The deep fried polenta balls with spring onion and a lime mayonnaise again were just the little crispy on the outside, soft explosion required to gear you up for an exciting evening of food ahead.
To start, the lady chose Cauliflower Karaage. Karaage meaning ‘tang fry’ is a Japanese technique whereby the cauliflower, in this case, is coated with flavoured breadcrumbs and subsequently deep-fried. Previously I have only seen this offered as a non-vegetarian option, however King Richard III have picked cauliflower wisely as it work impeccably.
The result was a perfect crisp outside, yet the cauliflower was still cooked to perfection and al denté inside. Small sliced red chillies were mixed in with the Karaage which along with the Sriracha mayonnaise, were the perfect match.
The gent opted for Devilled Chicken Livers. Perfectly seasoned livers cooked on a Japanese style robata grill and served on a bed of lightly grilled sourdough. Dr C was speechless and to this day he claims these are and forever be his favourite! High praise from the gent indeed.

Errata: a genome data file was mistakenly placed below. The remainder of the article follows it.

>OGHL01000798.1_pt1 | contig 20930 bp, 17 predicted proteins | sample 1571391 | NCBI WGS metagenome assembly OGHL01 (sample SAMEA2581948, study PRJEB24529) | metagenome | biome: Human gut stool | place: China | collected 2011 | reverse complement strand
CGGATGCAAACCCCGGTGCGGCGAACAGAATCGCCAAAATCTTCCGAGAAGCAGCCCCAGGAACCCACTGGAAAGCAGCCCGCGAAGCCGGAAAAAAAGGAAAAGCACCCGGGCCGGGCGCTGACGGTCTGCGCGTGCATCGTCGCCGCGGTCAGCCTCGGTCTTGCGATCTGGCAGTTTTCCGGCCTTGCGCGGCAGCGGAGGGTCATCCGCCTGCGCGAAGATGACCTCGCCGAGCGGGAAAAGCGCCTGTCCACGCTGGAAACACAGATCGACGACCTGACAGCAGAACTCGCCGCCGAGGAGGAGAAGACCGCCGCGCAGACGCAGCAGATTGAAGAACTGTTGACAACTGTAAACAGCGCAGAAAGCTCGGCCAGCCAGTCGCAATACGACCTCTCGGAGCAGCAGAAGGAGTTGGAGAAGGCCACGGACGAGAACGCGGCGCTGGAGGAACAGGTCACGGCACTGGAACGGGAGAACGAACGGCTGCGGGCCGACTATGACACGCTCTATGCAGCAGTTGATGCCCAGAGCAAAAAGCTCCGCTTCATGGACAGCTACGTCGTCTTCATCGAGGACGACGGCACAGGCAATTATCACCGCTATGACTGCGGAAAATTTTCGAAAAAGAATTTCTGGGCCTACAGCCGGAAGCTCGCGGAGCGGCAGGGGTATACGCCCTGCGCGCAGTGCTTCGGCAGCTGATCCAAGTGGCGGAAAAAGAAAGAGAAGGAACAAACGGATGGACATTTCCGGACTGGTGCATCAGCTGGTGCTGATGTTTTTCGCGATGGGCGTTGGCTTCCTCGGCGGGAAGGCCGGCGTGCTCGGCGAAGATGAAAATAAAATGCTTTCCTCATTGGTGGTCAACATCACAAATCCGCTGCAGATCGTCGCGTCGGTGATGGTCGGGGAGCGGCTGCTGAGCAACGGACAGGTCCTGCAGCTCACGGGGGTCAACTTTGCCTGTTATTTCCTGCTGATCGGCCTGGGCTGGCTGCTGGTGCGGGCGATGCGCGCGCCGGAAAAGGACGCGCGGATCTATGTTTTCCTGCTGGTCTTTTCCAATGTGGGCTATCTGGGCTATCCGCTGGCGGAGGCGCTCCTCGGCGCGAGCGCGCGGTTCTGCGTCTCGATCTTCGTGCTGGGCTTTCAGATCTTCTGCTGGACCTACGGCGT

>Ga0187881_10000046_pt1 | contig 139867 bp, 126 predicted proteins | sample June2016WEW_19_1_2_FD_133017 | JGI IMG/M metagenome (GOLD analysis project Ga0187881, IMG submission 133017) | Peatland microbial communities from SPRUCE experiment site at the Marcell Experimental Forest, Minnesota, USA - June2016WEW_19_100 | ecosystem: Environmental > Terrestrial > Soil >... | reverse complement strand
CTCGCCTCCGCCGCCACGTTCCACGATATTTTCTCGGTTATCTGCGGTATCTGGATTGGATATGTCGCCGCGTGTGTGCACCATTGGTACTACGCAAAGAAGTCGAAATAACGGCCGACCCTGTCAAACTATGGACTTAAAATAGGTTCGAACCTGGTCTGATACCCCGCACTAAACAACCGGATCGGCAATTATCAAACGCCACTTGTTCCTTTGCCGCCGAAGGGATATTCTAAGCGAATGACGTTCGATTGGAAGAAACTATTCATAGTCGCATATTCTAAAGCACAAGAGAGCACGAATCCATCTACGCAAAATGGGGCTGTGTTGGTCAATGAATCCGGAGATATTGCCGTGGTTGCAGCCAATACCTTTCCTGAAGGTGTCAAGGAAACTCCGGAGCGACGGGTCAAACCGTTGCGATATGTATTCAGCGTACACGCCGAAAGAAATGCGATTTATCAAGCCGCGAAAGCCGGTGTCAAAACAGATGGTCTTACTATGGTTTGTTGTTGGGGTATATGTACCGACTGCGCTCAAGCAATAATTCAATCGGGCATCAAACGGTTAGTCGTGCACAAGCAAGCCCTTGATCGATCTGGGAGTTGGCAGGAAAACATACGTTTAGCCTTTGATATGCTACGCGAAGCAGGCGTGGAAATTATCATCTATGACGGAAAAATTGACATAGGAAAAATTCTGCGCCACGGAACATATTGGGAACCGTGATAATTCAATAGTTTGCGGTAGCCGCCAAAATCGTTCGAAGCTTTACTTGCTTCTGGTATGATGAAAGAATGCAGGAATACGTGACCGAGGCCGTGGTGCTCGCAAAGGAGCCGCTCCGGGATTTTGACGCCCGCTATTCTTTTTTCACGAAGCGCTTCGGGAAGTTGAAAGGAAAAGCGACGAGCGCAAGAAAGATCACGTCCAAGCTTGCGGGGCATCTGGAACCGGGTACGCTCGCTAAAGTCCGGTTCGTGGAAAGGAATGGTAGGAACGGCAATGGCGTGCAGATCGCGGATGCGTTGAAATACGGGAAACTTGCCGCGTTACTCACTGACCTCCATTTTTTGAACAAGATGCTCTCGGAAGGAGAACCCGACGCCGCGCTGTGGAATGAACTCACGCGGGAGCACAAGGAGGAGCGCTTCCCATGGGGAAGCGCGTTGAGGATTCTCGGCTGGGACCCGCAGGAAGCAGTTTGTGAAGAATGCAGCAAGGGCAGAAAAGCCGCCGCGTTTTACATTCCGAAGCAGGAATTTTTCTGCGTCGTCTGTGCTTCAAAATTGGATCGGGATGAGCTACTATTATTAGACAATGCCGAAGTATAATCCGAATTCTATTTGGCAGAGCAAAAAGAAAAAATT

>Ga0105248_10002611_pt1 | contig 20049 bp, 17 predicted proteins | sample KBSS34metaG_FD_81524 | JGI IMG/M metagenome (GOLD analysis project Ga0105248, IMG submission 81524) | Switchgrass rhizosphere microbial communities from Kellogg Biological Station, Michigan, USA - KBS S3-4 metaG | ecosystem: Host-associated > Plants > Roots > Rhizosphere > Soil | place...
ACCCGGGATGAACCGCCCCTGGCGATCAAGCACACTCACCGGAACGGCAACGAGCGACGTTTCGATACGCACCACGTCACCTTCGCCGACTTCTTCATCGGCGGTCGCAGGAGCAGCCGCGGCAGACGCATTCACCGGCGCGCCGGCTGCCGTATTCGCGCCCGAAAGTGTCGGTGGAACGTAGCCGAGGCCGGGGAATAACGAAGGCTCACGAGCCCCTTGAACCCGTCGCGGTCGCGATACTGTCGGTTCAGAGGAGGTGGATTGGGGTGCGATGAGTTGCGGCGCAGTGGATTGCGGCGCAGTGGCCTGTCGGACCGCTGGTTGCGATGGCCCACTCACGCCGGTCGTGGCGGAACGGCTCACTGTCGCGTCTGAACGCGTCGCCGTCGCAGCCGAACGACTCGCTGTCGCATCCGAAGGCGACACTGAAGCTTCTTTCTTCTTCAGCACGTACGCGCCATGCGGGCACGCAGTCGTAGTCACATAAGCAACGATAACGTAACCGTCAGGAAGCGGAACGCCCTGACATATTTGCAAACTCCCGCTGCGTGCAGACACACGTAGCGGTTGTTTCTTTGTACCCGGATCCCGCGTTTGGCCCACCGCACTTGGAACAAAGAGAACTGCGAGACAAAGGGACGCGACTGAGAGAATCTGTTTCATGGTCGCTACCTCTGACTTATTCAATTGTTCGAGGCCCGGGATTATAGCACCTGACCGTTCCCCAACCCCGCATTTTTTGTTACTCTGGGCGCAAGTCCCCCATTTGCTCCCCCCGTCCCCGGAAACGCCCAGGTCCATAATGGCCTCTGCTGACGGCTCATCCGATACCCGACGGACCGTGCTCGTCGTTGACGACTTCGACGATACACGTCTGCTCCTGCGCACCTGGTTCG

A side note to the technique of Robata Cooking.
Head chef Chris Owens, who I shall introduce to you a little later, explained that he had years of experience cooking on a Robatataki grill, often shortened to Robata. It refers to a method of cooking, similar to barbecue in which items of food are cooked at varying speeds over hot charcoal. Traditionally, the food consists of a combination of morsels of seafood and vegetables, but other kinds of food that are suitable for grilling may also be offered. The Robata cooking style is different from other Japanese charcoal cooking in that it uses a wide, flat open fireplace in the style of an irori, rather than a shichirin or other type of charcoal cooking implement.